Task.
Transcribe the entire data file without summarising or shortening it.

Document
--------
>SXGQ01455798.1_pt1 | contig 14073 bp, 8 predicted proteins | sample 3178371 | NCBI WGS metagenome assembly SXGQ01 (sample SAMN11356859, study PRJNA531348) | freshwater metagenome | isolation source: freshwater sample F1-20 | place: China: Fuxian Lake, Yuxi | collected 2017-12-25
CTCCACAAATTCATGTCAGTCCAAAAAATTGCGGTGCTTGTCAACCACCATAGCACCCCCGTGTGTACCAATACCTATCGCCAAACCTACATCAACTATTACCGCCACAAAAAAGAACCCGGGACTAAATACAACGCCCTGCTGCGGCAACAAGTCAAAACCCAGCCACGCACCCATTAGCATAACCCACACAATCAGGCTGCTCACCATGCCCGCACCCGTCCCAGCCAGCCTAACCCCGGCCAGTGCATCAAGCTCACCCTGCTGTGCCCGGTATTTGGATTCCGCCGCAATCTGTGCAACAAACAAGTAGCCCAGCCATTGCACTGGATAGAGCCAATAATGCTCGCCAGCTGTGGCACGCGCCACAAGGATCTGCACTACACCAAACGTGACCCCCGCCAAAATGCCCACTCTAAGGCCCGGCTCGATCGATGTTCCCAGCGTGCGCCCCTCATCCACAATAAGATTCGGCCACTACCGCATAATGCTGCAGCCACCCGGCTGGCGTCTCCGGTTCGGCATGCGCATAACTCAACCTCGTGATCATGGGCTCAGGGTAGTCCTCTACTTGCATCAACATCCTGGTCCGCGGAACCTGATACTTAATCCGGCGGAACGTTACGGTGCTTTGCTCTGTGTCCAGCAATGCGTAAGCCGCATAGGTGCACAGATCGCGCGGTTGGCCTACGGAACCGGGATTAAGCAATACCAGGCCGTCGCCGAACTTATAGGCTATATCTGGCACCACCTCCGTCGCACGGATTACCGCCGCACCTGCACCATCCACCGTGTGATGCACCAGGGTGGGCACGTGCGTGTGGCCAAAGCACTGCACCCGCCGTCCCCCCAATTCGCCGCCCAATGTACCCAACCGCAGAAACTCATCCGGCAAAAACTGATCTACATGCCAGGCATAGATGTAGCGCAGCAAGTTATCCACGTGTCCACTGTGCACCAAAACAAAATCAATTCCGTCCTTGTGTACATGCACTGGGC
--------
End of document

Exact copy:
>SXGQ01455798.1_pt1 | contig 14073 bp, 8 predicted proteins | sample 3178371 | NCBI WGS metagenome assembly SXGQ01 (sample SAMN11356859, study PRJNA531348) | freshwater metagenome | isolation source: freshwater sample F1-20 | place: China: Fuxian Lake, Yuxi | collected 2017-12-25
CTCCACAAATTCATGTCAGTCCAAAAAATTGCGGTGCTTGTCAACCACCATAGCACCCCCGTGTGTACCAATACCTATCGCCAAACCTACATCAACTATTACCGCCACAAAAAAGAACCCGGGACTAAATACAACGCCCTGCTGCGGCAACAAGTCAAAACCCAGCCACGCACCCATTAGCATAACCCACACAATCAGGCTGCTCACCATGCCCGCACCCGTCCCAGCCAGCCTAACCCCGGCCAGTGCATCAAGCTCACCCTGCTGTGCCCGGTATTTGGATTCCGCCGCAATCTGTGCAACAAACAAGTAGCCCAGCCATTGCACTGGATAGAGCCAATAATGCTCGCCAGCTGTGGCACGCGCCACAAGGATCTGCACTACACCAAACGTGACCCCCGCCAAAATGCCCACTCTAAGGCCCGGCTCGATCGATGTTCCCAGCGTGCGCCCCTCATCCACAATAAGATTCGGCCACTACCGCATAATGCTGCAGCCACCCGGCTGGCGTCTCCGGTTCGGCATGCGCATAACTCAACCTCGTGATCATGGGCTCAGGGTAGTCCTCTACTTGCATCAACATCCTGGTCCGCGGAACCTGATACTTAATCCGGCGGAACGTTACGGTGCTTTGCTCTGTGTCCAGCAATGCGTAAGCCGCATAGGTGCACAGATCGCGCGGTTGGCCTACGGAACCGGGATTAAGCAATACCAGGCCGTCGCCGAACTTATAGGCTATATCTGGCACCACCTCCGTCGCACGGATTACCGCCGCACCTGCACCATCCACCGTGTGATGCACCAGGGTGGGCACGTGCGTGTGGCCAAAGCACTGCACCCGCCGTCCCCCCAATTCGCCGCCCAATGTACCCAACCGCAGAAACTCATCCGGCAAAAACTGATCTACATGCCAGGCATAGATGTAGCGCAGCAAGTTATCCACGTGTCCACTGTGCACCAAAACAAAATCAATTCCGTCCTTGTGTACATGCACTGGGC